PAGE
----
The use of the second person plural begins when Jesus confronts the religious leaders. They certainly understood that the use of the second person plural appled to “them” (21:25). It’s obviously clear in Matthew 23. Why would Jesus shift the meaning of the second person plural in the next chapter? It makes no sense.
In the last debate I had with Thomas Ice, at no time did he offer an adequate explanation to the issues I raised.
That generation passed away, therefore “all these things” Jesus said would happen had taken place because the use of “this generation” in Matthew’s Gospel and elsewhere in the gospels refers to the generation to whom Jesus was speaking (Matt. 11:16; 12:41, 45; 23:36; 24:34; Mark 8:12, 8:38; 13:30; Luke 7:31; 11:29; 11:30, 31, 32, 50, 51; 16:8; 17:25; 21:32).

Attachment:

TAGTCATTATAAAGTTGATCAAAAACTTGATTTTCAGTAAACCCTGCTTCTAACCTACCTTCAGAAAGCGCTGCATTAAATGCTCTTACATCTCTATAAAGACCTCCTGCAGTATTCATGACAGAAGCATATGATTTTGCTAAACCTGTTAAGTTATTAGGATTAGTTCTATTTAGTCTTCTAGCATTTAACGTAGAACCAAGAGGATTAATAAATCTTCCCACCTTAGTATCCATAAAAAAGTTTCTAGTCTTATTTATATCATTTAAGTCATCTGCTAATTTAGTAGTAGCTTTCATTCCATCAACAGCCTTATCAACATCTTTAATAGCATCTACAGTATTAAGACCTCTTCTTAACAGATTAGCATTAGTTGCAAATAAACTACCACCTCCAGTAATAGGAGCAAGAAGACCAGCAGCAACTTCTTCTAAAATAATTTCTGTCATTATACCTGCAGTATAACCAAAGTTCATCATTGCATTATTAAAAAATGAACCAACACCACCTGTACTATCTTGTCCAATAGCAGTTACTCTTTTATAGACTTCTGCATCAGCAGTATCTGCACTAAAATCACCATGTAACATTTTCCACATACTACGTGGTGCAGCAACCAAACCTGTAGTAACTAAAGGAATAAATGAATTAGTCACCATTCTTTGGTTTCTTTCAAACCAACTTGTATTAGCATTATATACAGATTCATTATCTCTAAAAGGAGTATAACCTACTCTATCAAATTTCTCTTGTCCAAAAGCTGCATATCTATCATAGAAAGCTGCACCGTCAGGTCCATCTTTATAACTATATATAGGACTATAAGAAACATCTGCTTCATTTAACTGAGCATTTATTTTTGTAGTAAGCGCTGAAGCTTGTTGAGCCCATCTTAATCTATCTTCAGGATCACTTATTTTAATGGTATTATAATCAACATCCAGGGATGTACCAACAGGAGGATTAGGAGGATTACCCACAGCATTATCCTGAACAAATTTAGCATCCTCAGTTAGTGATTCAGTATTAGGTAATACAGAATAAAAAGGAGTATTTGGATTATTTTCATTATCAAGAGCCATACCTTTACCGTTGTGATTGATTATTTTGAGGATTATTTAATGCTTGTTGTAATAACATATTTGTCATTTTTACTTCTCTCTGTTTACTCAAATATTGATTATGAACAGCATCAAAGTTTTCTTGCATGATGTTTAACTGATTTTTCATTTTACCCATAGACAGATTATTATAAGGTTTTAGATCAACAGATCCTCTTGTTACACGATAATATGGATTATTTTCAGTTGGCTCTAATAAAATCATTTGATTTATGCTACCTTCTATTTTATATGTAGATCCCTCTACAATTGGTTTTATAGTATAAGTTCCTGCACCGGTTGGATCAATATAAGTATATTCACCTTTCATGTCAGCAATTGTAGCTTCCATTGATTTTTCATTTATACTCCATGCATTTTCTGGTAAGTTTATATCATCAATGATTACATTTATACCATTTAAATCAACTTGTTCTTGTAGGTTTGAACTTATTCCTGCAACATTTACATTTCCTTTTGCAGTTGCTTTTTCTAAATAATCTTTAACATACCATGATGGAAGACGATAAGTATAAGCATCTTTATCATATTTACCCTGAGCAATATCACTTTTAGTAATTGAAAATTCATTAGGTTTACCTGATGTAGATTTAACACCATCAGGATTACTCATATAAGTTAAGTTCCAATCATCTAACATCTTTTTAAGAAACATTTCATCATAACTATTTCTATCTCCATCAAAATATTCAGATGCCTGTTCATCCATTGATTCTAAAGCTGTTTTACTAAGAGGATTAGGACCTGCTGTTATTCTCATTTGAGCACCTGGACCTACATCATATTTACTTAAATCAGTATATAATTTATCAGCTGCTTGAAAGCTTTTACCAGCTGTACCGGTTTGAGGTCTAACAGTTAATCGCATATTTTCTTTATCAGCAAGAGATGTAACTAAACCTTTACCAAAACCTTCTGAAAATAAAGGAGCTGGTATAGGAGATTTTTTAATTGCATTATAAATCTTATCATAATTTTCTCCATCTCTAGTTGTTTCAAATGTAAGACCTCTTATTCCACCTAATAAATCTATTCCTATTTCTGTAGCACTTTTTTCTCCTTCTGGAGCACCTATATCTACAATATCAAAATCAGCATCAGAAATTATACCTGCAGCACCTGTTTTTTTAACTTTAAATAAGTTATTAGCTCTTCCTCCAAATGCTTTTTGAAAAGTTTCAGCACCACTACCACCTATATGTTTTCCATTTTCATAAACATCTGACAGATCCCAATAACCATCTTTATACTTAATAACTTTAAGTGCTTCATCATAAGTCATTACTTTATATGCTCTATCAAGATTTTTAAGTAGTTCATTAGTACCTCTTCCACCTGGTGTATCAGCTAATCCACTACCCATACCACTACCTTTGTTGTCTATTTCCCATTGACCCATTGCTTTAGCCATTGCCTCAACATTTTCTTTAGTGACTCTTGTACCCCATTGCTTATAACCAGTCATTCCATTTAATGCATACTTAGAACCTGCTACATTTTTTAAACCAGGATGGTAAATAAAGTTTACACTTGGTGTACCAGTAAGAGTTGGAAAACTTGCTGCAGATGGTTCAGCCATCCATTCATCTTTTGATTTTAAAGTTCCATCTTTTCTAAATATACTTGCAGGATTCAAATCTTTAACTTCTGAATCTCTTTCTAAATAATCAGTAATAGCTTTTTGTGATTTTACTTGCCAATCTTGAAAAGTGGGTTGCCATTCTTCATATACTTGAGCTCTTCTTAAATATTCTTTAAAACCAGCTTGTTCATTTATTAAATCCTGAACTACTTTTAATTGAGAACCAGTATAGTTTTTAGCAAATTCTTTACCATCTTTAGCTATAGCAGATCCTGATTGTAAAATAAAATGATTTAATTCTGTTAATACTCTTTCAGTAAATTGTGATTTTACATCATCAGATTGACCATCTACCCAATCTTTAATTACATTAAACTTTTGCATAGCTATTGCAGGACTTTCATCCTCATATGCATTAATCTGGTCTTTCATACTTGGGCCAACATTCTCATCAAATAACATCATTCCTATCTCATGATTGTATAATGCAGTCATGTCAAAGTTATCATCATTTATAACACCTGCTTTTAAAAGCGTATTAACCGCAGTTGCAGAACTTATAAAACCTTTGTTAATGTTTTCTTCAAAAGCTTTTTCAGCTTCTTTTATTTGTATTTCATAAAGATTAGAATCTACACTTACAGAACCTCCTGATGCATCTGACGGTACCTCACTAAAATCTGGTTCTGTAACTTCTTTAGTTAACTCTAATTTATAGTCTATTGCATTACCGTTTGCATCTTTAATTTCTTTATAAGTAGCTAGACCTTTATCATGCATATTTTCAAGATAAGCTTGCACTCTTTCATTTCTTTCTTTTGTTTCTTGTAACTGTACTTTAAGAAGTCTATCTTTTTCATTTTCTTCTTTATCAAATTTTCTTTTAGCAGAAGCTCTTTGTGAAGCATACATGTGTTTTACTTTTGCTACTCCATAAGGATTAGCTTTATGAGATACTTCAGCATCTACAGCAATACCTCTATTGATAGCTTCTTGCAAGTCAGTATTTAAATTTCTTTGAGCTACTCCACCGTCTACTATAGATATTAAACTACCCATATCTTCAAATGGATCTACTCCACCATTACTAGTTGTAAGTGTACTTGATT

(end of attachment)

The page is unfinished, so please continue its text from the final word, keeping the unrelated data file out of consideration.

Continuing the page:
In addition, Jesus made it clear that it was those of that generation that would see the signs: “even so you too, when you see all these things, recognize that it is near, at the doors” (Matt. 24:33). The third person singular is used and came be translated as “it” (the kingdom of God: Luke 21:31) or “He” (Jesus).
Even Jesus’ use of the word “coming” does not push these events into a distant future physical and visible coming of Jesus (see Rev. 2:5, 16, 25; 3:3). Jesus sent out His disciples, “instructing them, saying, ‘Do not go in the way of the Gentiles, and do not enter any city of the Samaritans; but rather go to the lost sheep of the house of Israel” (Matt. 10:5–6). Jesus concludes His instructions to His twelve disciples with these words: